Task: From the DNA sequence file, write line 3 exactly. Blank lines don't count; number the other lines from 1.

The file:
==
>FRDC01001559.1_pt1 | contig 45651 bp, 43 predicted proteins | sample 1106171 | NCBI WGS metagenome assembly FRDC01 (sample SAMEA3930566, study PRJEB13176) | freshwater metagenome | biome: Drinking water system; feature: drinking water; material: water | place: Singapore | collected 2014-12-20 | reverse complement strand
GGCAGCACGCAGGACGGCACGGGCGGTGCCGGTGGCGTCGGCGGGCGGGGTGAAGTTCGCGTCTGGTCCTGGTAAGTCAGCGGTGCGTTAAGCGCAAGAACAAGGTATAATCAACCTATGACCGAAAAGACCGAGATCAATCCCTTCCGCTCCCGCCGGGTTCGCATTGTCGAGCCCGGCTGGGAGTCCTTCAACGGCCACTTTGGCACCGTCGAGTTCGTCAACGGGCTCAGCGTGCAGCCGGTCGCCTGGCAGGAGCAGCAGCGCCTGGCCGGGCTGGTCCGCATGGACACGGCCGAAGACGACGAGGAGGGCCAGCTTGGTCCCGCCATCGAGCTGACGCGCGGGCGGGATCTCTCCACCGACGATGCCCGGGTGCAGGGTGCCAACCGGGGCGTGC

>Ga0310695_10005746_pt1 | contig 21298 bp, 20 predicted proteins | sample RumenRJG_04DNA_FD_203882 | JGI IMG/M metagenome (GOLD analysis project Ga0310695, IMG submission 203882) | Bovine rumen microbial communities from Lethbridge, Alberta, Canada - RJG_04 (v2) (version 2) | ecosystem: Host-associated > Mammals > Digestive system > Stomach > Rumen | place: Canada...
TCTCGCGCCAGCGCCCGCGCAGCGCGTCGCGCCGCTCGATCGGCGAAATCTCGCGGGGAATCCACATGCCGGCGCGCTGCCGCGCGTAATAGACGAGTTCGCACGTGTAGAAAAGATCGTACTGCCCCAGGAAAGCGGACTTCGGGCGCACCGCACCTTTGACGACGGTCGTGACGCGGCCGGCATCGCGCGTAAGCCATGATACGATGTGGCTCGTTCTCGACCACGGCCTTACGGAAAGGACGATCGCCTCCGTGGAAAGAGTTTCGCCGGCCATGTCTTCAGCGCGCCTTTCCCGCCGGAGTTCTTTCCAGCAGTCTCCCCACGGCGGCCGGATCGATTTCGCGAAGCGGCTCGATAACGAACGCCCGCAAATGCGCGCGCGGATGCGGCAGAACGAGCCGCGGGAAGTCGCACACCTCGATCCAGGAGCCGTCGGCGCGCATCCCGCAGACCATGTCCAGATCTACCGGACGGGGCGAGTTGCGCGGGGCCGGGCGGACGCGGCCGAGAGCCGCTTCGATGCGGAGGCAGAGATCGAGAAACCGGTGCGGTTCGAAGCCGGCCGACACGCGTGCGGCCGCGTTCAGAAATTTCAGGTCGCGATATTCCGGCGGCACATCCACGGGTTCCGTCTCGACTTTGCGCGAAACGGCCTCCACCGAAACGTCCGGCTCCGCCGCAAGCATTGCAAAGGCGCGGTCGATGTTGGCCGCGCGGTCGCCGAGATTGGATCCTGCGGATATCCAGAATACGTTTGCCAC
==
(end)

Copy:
>Ga0310695_10005746_pt1 | contig 21298 bp, 20 predicted proteins | sample RumenRJG_04DNA_FD_203882 | JGI IMG/M metagenome (GOLD analysis project Ga0310695, IMG submission 203882) | Bovine rumen microbial communities from Lethbridge, Alberta, Canada - RJG_04 (v2) (version 2) | ecosystem: Host-associated > Mammals > Digestive system > Stomach > Rumen | place: Canada...